Thursday, 18 October 2018
Parker, Mr Daniel 'Stix'
I rise to ask for the Federation Chamber's support for our local potential Invictus Games champion, Daniel 'Stix' Parker. Stix has got an absolutely incredible story. In his own words, Stix says that he has had more surgeries than birthdays, at just 29 years of age. He has had bilateral surgeries on his knees and ankles, he has pins in his hips and he has a battery pack for his spine, but he has a 'go get 'em' attitude, I have to tell you.
I met Stix last week in Hervey Bay with the Minister for Veterans' Affairs, Darren Chester. He's also known for a very interesting fact—that is, he is the youngest member of the executive of an RSL sub-branch in the entire country, the Toogoom RSL sub-branch. I think that's an incredible achievement for someone who has served our country and is so very passionate about continuing to give back. He also suffers from PTSD but he's a very down-to-earth young man, who is competing, I'm advised, in the 100 metres, the 200 metres, the 400 metres, the long jump and the relay.
You might not know it, Mr Deputy Speaker Howarth, but I once used to be involved with things that were a little bit athletic. I wasn't that good at it, but I know a little bit about it. I said to Stix: 'Are you doing a crouch start or a standing start?' He said: 'Mate, I always do a standing start. If I go to a crouch start it has the potential to pull the wires out of my spine.' This is a gentleman who, I've got to say, has got some serious wheels. His time for the hundred, hand timed, is 12.2 seconds. That is a very, very serious athlete. We expect that he is going to go very well. In fact, I'd compare him to Damian Drum's horse in the Caulfield Cup on Saturday, but I think Stix is a much better chance. If you want to get out there and get your hard-earned on someone, it is Stix Parker. He is a real chance for a gold in the Invictus Games.
On a more serious note for the games, Stix tells me he's already met His Royal Highness Prince Harry—he met him at a previous games, in 2017—and he had a very good conversation with him. In fact, he provided him with a wood-turned pen, a wooden pen, which he put together. One of those things that Stix does with his PTSD, in his own words once again, when things get him down, when it gets a bit tough, is turn things on a wood lathe. So he produced a pen, which he's given to His Royal Highness Prince Harry, and I'm sure that is something he'll raise with him again.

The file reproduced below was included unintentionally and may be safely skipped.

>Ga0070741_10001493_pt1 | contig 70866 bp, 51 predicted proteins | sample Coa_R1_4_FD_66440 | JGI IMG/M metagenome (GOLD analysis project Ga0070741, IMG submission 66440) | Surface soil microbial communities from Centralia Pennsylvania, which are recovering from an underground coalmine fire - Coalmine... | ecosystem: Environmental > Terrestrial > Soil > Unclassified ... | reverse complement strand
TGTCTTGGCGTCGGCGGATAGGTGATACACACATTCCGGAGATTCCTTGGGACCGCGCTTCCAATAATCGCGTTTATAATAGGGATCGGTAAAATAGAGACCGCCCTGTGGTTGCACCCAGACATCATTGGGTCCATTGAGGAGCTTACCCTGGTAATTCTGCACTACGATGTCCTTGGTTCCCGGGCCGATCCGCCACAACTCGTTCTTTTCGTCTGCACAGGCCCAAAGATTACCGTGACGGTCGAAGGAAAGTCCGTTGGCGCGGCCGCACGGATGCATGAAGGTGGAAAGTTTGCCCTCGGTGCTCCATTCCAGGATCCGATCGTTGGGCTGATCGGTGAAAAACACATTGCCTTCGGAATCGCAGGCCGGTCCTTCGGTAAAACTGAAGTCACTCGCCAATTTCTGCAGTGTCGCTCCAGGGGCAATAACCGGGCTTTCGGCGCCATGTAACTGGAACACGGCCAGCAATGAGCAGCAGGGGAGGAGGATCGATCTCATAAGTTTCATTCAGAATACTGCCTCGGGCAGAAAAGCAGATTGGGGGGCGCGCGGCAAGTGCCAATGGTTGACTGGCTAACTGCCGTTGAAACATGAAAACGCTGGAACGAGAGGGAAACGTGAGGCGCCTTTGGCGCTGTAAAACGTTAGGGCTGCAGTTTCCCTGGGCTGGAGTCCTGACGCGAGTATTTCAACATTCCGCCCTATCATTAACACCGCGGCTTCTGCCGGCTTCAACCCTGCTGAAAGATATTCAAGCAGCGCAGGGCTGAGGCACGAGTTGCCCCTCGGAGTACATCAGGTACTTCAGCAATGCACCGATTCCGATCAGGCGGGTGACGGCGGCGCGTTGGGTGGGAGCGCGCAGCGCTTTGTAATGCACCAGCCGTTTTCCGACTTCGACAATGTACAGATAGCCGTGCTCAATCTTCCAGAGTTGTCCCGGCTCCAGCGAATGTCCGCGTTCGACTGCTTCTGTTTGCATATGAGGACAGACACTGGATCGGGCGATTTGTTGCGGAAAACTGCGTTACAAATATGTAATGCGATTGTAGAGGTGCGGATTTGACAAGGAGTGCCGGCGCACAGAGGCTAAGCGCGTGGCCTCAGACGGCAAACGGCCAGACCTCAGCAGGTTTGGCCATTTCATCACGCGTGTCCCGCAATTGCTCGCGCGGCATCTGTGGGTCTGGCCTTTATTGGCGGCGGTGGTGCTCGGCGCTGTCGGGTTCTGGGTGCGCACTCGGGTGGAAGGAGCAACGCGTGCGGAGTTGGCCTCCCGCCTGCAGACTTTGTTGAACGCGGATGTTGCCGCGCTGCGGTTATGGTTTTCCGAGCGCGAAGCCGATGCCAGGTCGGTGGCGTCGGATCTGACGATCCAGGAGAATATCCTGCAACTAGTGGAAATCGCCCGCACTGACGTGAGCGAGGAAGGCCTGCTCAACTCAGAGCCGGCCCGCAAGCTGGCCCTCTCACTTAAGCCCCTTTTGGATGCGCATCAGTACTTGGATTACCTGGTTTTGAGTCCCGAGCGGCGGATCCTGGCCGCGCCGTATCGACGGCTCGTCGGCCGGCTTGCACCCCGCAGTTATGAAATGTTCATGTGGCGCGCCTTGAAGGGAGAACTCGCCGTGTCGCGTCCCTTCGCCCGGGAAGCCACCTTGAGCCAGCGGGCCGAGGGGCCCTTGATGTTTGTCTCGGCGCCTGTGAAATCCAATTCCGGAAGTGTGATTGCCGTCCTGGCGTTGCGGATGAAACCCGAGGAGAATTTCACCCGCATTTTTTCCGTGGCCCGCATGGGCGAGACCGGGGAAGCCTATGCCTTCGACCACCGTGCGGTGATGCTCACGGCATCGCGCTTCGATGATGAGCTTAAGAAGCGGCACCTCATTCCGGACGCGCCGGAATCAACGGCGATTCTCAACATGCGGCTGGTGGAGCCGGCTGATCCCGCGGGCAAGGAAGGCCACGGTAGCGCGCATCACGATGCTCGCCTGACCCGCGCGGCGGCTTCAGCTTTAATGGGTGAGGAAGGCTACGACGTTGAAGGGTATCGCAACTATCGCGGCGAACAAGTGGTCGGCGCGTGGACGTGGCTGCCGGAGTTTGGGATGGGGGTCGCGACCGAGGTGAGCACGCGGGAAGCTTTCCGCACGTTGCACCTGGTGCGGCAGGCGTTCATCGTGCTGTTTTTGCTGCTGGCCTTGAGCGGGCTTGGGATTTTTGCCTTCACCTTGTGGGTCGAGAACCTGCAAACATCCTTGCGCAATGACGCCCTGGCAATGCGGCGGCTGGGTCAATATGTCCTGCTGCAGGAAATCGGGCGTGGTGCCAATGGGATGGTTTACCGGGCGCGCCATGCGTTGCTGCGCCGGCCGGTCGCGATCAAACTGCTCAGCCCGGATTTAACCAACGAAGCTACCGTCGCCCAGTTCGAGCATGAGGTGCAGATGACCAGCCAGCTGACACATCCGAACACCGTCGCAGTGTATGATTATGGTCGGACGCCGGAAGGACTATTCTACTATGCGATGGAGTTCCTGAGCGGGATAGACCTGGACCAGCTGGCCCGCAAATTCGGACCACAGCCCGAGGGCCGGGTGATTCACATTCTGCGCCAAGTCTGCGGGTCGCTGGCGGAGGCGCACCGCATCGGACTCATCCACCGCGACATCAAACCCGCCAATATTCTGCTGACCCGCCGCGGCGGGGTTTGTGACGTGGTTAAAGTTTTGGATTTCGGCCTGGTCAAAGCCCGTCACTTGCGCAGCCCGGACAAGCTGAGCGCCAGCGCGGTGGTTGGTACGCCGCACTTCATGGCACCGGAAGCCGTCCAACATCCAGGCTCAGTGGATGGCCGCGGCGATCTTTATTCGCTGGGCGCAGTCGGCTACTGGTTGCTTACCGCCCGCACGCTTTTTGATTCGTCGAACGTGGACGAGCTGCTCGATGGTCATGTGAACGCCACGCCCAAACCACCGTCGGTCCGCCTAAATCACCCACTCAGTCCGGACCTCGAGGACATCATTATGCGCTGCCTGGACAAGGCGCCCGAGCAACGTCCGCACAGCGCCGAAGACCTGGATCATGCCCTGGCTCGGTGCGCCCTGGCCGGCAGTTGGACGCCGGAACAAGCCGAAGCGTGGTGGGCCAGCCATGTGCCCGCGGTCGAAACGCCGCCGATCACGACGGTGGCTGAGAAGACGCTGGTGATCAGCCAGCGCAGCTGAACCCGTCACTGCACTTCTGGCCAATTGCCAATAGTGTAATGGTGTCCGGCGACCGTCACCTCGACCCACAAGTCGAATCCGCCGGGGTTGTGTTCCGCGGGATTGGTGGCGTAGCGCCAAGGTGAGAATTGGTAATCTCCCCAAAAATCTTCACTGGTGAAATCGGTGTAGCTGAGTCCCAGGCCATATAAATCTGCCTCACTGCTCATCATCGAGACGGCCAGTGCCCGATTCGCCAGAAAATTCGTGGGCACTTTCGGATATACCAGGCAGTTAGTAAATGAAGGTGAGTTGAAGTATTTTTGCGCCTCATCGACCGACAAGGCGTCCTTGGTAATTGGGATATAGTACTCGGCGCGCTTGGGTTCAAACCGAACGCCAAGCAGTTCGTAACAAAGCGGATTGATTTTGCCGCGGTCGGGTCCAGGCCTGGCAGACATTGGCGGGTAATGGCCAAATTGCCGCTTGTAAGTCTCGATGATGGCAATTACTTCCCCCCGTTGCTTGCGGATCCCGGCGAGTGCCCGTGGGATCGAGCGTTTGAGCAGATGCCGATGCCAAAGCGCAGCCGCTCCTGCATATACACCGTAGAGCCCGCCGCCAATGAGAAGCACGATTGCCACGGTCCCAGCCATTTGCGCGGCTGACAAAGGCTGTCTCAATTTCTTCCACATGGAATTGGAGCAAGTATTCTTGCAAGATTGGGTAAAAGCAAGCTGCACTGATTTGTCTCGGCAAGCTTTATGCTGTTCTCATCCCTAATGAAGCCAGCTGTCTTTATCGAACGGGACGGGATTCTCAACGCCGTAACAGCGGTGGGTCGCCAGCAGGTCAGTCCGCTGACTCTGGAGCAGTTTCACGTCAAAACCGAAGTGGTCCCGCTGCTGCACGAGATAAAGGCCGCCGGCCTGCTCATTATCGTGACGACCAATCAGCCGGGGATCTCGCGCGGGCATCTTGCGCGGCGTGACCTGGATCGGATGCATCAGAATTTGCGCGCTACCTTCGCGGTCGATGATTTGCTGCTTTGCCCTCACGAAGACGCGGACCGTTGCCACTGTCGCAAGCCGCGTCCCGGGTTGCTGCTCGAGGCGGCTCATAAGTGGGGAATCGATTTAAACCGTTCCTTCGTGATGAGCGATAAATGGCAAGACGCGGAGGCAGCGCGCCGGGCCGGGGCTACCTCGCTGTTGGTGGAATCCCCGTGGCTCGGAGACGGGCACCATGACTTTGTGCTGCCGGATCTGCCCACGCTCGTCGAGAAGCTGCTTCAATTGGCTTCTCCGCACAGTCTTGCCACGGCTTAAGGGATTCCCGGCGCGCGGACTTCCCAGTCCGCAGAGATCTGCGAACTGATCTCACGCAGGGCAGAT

He is also husband to a beautiful wife and a good role model for his children. He applied for the Invictus Games in 2018 to show that, no matter what games we play in our heads, they are just that—games. We can overcome them through sport or by reaching out to a fellow mate. We would say to all of our veterans: here is an opportunity, because for Stix sport is what gets him out of the house and off the couch. I think that is a great lesson to all of our youth. No matter what the difficulties are in your own life there is an opportunity in sport to get yourself involved and get active.
Our local veterans are a very strong group. There are approximately 4,000 veterans in Hinkler. At the Toogoom sub-branch, of which Stix is a member of the executive, they have one of the first Vietnam-era sheds that were distributed by the federal government. They have done an incredible job with something that, according to His Excellency Peter Cosgrove, was designed to withstand mortars. The shed has been converted into a wet bar, storage, showers and toilets, and media rooms and facilities. I've been there a number of times. It is a class act, and they have worked incredibly hard to put this together. The Toogoom RSL sub-branch started from very humble beginnings. They now have this Vietnam-era shed. They also have an APC, with support from the federal government. One of the Vietnam-era APCs is available for viewing at Toogoom RSL sub-branch, a small community in my electorate right down on the water between Burrum Heads and Hervey Bay. It is part of the proposed military trail from Hervey Bay to Maryborough in the electorate of Wide Bay and, of course, at Toogoom. There are real opportunities for tourism and to demonstrate how committed we are to our veterans and those who have served.
But today it is all about Stix Parker. He is a real chance. You should back Stix. I think he will win the hundred. I think he'll do it absolutely in a canter. He will be living up to his own motto: 'challenge accepted'. It is good to see that sport is working so well, helping our veterans who struggle on return from their service to our nation. Congratulations to Stix. Mate, go well. We look forward to your coming home to town with your gold medal—if not one, then two, three or four.